I know I'm missing something important here, but what part of the
proposed balun needs to be sealed? If it's the spot where the leads emerge
from the coax jacket to connect to the feedpoint hardware, I have an
alternative for you to consider:
I have a photo of my balun at
http://s83.photobucket.com/albums/j282/ersmar/?albumview=grid . I couldn't
get into the site to pick out the single shot, so you'se'll* have to wait
until it's back up and available.
Gene Smar AD3F
----- Original Message -----
From: "K8RI" <K8RI-on-TowerTalk@tm.net>
Sent: Tuesday, February 05, 2008 1:48 PM
Subject: [TowerTalk] Potting Baluns
> Just a thought here:
> When putting something together like a balun do you want to seal it,
> proof it, make it rugged, reliable?
> The odds are the answer is "all of the above". If it is then it's likely
> job is going to be *permanent*! IOW the parts are not going to be
> Only one method is the most reliable and that is potting, but if potting
> then the capacity of the balun and the ability to get rid of heat have to
> be taken into account. If the balun is going to be inside a container such
> as a PVC sleeve/tube like the old KLM and many of today's the RTV, be it
> regular or non acetic is unlikely to cure properly or if it does it'll
> months to do so. remember this stuff will cure in the tube eventually.
> One thing that should be pointed out right at the start: RTVs are not
> designed to be used as potting compounds. But that requires defining Room
> Temperature Silicones or RTVs. Originally they were the _one_part_
> that smelled like Acetic Acid and later the non-corosive types were
> developed. *Outside* industry the term RTV has been applied to anything
> cures at room temperature. Last I knew there were no two part RTVs. Those
> are sealants and potting compounds. Another variant that came along is
> CONDUCTIVE RTV . the only color in which I've ever seen the conductive
> *stuff* is black. That doesn't mean all black RTVs are conductive as they
> So, were it me, and it's not, I'd use either a two part Silicone potting
> compound which is likely to be quite expensive, or an epoxy of a fairly
> viscosity. West Systems (TM) makes a very nice two part epoxy that should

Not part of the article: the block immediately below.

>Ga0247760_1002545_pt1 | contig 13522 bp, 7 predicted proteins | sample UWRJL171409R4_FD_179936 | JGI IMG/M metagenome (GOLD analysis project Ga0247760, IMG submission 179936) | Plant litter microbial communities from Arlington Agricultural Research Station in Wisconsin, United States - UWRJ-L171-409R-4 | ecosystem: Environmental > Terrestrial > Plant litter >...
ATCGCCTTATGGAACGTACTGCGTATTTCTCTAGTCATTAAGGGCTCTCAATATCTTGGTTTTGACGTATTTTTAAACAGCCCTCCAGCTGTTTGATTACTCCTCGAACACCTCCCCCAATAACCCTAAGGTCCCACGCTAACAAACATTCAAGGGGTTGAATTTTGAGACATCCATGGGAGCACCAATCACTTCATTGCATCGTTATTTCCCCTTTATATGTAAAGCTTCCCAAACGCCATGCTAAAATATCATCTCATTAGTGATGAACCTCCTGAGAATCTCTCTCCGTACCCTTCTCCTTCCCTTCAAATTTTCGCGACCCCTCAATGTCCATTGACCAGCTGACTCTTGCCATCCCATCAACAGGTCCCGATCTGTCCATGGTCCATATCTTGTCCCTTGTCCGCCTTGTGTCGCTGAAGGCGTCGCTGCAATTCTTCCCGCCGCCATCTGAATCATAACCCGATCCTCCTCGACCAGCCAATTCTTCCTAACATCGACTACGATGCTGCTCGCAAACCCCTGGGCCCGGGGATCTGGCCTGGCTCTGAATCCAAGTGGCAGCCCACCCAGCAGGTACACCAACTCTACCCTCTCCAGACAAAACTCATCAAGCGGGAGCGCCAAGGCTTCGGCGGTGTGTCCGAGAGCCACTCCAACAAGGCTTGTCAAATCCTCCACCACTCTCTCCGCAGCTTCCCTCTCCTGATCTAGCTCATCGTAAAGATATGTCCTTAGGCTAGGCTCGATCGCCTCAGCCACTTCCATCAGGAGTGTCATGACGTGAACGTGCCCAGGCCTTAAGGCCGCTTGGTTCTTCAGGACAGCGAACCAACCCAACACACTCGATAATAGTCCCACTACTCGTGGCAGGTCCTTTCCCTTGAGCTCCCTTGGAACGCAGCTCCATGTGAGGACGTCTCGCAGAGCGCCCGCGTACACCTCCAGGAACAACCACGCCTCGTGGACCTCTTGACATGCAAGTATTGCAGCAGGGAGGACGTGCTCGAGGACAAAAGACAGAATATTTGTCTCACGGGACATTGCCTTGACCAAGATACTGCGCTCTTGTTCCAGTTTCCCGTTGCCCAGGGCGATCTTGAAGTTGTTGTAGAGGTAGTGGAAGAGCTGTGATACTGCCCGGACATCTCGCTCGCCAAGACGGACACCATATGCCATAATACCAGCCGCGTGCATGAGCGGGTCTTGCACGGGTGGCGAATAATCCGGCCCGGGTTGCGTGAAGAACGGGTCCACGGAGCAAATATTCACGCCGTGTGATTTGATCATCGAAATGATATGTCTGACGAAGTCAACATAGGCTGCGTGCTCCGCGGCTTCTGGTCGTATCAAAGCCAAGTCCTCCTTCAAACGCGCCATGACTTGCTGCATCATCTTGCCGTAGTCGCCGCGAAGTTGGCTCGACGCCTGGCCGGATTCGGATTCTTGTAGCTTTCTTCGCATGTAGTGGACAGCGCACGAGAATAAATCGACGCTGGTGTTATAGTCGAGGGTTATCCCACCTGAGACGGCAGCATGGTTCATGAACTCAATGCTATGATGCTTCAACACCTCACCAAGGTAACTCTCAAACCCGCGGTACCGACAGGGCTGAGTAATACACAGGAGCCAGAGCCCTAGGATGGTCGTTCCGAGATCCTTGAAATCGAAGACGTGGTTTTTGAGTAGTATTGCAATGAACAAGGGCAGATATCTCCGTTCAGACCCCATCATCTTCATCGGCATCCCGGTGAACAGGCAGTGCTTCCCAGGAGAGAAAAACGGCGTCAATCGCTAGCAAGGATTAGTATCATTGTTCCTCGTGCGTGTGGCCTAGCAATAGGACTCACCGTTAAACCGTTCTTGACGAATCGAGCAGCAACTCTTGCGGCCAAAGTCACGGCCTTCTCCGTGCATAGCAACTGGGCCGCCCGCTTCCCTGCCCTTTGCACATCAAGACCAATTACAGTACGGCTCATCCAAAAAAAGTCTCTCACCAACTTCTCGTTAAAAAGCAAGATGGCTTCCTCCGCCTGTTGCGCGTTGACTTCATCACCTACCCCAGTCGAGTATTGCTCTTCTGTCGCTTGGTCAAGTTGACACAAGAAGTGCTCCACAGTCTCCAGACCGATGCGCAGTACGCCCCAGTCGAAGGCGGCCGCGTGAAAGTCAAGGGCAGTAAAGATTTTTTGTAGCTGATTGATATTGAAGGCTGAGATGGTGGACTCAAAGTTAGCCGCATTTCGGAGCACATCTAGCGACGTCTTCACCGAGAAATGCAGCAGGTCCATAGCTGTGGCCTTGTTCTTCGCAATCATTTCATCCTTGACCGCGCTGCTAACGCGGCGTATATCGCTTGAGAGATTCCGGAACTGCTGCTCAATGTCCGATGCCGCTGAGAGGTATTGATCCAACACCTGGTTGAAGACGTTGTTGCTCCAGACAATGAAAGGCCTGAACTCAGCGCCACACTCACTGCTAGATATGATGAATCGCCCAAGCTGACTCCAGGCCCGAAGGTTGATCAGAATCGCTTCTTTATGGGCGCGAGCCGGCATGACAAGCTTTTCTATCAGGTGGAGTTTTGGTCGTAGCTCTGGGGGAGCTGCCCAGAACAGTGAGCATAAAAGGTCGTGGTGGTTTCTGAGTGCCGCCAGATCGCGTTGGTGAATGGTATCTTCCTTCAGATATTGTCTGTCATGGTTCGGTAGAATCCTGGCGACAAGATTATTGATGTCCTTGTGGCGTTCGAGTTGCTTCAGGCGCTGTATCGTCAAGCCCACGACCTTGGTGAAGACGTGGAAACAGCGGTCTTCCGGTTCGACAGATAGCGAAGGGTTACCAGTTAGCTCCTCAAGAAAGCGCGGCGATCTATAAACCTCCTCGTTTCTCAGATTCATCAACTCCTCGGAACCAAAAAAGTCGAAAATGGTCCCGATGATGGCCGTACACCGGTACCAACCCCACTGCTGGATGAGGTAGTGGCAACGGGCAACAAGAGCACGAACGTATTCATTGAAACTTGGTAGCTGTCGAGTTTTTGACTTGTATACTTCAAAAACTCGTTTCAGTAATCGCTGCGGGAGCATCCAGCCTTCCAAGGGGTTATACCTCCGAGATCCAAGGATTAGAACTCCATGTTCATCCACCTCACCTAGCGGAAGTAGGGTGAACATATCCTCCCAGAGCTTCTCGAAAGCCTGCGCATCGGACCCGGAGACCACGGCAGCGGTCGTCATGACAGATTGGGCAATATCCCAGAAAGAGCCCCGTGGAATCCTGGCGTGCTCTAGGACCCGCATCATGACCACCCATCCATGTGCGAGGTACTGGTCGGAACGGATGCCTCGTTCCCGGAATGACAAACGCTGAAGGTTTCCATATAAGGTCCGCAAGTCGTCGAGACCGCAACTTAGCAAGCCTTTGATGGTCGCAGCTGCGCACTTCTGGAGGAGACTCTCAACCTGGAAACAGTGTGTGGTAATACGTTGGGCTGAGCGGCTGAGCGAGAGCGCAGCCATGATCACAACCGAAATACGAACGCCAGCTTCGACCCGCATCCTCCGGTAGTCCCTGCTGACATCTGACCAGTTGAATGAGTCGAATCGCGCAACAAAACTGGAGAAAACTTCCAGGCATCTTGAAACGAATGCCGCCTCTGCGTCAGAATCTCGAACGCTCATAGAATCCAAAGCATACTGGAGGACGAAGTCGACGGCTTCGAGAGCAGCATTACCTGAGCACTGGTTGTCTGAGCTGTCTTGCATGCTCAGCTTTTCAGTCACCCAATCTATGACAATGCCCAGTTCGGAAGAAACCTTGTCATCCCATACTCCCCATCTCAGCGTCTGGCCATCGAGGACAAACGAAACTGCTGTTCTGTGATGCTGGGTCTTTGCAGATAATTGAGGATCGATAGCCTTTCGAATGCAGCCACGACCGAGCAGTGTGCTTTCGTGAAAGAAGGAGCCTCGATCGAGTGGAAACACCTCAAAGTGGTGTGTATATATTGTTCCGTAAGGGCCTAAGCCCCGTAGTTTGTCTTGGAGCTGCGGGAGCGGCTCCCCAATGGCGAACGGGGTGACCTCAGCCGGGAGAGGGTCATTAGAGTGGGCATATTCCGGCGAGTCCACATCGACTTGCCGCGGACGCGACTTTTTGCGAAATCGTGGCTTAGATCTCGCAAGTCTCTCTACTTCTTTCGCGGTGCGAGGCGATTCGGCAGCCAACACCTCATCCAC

> do the trick, it's inexpensive (expensive and inexpensive are relative
> here),easy to use, and readily available at most boating supply stores.
> Like many epoxies it is exothermic and it does get HOT.<:-)). This
> has a number of advantages over the RTVs. It is STRONG (If you want even
> stronger you can mix in what are called "mill fibers"), It is water AND
> moisture proof. RTVs are water proof, but not moisture proof. Also the
> time is a known factor that can be varied a bit to suit conditions. I
> prefer Vinyl Ester Resin as it has a lower viscosity than the epoxy and I
> have a lot of it. Unfortunately it only comes in gallons and it has a very
> short shelf life compared to the epoxy family. It also uses a rather nasty
> catalyst that makes it expensive to ship.
> It may take a little practice to do a good job of potting, but the results
> are worth the time. Also, any potting job should be considered
> IOW the parts are unlikely to be reuseable but there's nothing in a balun
> that should be considered expensive. OTOH I do realize some of us have to
> pinch pennies by necessity where even PL-259s and SO-239s get reused.
> there and done that)
> The nice thing is by rolling your own, you can build a balun with ratings
> high enough to withstand considerabley higher voltages and currents
> by the regularly available "store bought" stuff.
> 73, good luck, and happy potting,
> Roger (K8RI)
> BTW I retired as a project manager from one of the major corporations that
> produces a series of RTVs.
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